So we also looked at the percent of human patterns that are shared with retail meats. We did this because we wanted to be able to make some statements about the proportion of salmonellosis that may be acquired through consumption of contaminated meat.
So looking at the first row, of the Heidelberg isolates, there were 52 unique NARMS patterns. Five were not found in the human subset and 47 of these patterns were also found in the human subset. Those 47 patterns represented 4,941 isolated in the human subset. When you take that and divide it by the total number of Heidelberg isolates in the human subset, you get 75.6 percent and that is the percent of human isolates that share patterns with retail meats.
So looking at this table, we see that retail meats do share a significant number of Salmonella patterns with humans and these numbers seem to vary by serovar. The top four have been highlighted because there are at least 50 percent of unique Xba1 patterns found in humans that are shared with retail meats for serovars Heidelberg, Enteritidis, Hadar, and Dublin.
The percentage of patterns shared between humans and meats can actually give us a rough estimate of the maximum number of cases that may be attributed to consumption of retail meats. But in order to do that extrapolation, we would have to assume that these patterns are only found in meats and humans which likely is not the case.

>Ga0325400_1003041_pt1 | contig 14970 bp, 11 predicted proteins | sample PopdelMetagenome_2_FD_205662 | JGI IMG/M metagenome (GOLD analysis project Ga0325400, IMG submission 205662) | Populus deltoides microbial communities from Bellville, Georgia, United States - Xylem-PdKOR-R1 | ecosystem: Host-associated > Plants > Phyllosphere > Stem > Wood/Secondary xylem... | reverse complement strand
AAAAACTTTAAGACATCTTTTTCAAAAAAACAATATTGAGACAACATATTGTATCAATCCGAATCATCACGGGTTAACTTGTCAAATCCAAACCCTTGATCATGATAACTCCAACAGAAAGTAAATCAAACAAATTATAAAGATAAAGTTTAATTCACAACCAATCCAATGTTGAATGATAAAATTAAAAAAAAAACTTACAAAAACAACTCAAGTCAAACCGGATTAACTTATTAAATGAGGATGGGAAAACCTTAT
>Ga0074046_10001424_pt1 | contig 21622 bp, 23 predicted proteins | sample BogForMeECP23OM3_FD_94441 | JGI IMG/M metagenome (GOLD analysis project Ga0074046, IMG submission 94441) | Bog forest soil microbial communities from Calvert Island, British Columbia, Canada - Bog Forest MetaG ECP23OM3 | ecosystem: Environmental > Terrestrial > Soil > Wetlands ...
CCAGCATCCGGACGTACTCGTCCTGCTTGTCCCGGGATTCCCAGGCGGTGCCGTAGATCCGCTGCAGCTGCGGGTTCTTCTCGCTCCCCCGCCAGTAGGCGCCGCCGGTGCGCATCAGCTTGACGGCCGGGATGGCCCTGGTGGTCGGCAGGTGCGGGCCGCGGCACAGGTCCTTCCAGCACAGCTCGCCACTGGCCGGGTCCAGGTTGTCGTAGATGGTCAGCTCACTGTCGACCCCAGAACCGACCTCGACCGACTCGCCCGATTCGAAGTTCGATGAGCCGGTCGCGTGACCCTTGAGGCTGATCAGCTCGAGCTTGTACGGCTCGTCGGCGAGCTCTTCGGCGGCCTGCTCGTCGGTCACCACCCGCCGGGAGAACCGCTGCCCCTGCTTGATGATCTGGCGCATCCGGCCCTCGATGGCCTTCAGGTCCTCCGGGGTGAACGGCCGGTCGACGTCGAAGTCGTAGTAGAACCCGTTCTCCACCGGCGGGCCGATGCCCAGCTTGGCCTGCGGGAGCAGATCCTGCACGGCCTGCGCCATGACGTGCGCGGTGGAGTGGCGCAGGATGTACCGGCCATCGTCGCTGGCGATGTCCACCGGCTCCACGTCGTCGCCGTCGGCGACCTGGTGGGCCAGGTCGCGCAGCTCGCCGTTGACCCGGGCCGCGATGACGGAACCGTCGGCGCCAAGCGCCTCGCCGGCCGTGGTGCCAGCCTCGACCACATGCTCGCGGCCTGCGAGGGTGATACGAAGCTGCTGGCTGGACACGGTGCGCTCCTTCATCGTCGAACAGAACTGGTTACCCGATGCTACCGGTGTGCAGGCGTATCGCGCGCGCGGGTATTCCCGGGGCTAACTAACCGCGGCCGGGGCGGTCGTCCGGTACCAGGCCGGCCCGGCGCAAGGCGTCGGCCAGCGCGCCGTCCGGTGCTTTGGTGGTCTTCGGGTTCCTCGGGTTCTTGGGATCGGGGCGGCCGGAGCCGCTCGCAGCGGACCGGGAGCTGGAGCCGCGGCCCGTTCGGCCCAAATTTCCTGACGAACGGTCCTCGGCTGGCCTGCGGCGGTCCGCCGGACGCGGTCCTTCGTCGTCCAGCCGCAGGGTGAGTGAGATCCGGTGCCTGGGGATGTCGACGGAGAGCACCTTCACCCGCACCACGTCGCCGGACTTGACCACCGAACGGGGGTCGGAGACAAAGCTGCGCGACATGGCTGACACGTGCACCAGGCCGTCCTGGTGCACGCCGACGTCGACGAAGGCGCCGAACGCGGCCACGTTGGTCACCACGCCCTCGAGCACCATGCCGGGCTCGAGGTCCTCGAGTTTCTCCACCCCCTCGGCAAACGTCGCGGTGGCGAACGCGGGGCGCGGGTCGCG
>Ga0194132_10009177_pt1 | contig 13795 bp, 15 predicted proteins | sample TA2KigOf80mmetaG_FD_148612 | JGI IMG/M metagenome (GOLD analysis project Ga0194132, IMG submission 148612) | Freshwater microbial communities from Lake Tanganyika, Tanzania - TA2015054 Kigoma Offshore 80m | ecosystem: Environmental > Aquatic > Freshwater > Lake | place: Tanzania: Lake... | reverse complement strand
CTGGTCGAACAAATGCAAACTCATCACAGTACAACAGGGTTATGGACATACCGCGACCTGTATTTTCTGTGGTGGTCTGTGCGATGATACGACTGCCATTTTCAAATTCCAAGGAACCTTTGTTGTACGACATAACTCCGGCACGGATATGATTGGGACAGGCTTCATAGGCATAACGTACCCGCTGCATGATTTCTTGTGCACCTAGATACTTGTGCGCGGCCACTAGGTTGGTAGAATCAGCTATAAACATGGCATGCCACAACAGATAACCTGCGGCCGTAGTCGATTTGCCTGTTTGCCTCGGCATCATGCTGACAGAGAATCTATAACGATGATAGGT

We would also need additional data on the relative consumption of each of the meat commodities sampled in order to estimate the true risk of infection. But this is a starting point for us and we are hoping that we can include some of this data.
This is actually the chart that is continued for the other top serovars found in retail meats and humans. We are hoping we can include some of this data in a mathematical model in the very near future.
And so then finally we found that Salmonella strains as defined by their PFGE patterns appear to have different affinities for different sources. So here we looked for Salmonella patterns that were found only or exclusively in one meat source and for this we instituted an arbitrary nine isolate cutoff limit.
This table lists the exclusive patterns and the number of isolates that were found in a particular meat type. You only see ground turkey and chicken breast here because there were the only sources in which isolates met that nine-isolate cutoff limit. There were too few pork chop or ground beef isolates in our database.
So was also looked for these patterns in the human subset. From most of the PFGE patterns, there were very low numbers of corresponding isolates in humans. In some cases, less isolates in humans than there were in retail meats.